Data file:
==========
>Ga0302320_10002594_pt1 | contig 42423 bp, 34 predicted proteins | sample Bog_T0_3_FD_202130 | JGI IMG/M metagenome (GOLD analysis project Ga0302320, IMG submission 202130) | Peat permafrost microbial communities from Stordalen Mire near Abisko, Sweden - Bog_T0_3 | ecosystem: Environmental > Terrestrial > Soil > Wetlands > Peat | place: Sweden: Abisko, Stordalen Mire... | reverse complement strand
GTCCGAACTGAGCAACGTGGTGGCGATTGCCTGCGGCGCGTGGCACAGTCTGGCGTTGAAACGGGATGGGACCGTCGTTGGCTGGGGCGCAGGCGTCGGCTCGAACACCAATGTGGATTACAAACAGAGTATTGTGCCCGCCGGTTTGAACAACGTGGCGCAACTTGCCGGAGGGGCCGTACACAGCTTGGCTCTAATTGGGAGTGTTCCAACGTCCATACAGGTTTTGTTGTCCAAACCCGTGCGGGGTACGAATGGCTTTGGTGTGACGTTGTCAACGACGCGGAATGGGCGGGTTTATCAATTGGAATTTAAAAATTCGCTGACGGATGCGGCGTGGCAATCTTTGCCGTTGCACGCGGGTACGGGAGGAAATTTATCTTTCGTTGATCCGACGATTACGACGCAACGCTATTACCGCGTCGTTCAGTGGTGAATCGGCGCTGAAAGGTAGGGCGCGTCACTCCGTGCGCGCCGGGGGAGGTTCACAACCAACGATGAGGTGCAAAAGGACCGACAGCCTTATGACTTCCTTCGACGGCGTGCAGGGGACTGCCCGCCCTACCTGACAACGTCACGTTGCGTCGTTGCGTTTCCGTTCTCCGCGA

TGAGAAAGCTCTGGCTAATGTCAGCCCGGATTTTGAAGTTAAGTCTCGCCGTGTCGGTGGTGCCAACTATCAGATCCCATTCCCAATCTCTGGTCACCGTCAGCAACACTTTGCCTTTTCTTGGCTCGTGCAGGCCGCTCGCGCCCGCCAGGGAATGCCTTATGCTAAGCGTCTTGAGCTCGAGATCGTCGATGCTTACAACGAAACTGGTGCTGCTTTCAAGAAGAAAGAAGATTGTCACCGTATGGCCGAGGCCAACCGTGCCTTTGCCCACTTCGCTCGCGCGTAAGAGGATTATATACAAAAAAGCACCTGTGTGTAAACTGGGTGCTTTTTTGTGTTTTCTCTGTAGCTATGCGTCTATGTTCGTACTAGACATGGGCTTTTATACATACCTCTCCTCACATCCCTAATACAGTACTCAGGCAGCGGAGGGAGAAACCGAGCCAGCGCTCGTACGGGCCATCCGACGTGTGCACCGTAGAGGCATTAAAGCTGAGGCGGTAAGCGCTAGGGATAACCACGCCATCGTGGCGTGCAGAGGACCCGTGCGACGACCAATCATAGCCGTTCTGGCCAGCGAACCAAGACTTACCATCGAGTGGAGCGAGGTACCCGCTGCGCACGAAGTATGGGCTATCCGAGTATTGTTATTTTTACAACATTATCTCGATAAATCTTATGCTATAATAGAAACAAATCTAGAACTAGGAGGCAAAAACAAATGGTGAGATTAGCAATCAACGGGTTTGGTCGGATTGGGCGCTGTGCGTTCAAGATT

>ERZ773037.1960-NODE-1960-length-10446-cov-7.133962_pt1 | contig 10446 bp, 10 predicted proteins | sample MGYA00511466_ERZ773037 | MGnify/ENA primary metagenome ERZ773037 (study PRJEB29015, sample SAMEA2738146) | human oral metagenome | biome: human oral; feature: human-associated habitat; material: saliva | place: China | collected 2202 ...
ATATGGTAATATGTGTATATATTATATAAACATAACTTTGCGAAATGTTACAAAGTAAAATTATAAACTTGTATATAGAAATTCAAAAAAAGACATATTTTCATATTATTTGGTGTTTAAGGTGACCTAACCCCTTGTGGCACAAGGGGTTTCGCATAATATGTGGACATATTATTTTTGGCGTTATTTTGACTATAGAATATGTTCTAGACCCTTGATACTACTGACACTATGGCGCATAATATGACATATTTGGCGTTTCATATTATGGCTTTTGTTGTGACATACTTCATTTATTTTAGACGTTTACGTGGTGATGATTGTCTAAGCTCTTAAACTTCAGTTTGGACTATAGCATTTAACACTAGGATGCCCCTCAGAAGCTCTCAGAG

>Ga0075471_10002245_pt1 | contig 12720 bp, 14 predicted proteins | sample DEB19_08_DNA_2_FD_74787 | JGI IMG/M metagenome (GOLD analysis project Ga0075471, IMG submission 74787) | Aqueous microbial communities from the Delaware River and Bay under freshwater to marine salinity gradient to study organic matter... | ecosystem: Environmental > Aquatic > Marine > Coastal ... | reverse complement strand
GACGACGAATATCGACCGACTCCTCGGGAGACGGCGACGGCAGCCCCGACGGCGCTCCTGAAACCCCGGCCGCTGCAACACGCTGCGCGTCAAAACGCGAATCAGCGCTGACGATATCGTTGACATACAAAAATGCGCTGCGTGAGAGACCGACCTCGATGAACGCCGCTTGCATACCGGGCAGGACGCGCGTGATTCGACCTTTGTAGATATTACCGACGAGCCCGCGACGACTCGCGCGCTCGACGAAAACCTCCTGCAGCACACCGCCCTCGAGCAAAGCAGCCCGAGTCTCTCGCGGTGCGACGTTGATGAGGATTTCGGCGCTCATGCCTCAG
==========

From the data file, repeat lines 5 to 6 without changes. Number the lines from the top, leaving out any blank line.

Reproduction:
ATATGGTAATATGTGTATATATTATATAAACATAACTTTGCGAAATGTTACAAAGTAAAATTATAAACTTGTATATAGAAATTCAAAAAAAGACATATTTTCATATTATTTGGTGTTTAAGGTGACCTAACCCCTTGTGGCACAAGGGGTTTCGCATAATATGTGGACATATTATTTTTGGCGTTATTTTGACTATAGAATATGTTCTAGACCCTTGATACTACTGACACTATGGCGCATAATATGACATATTTGGCGTTTCATATTATGGCTTTTGTTGTGACATACTTCATTTATTTTAGACGTTTACGTGGTGATGATTGTCTAAGCTCTTAAACTTCAGTTTGGACTATAGCATTTAACACTAGGATGCCCCTCAGAAGCTCTCAGAG

>Ga0075471_10002245_pt1 | contig 12720 bp, 14 predicted proteins | sample DEB19_08_DNA_2_FD_74787 | JGI IMG/M metagenome (GOLD analysis project Ga0075471, IMG submission 74787) | Aqueous microbial communities from the Delaware River and Bay under freshwater to marine salinity gradient to study organic matter... | ecosystem: Environmental > Aquatic > Marine > Coastal ... | reverse complement strand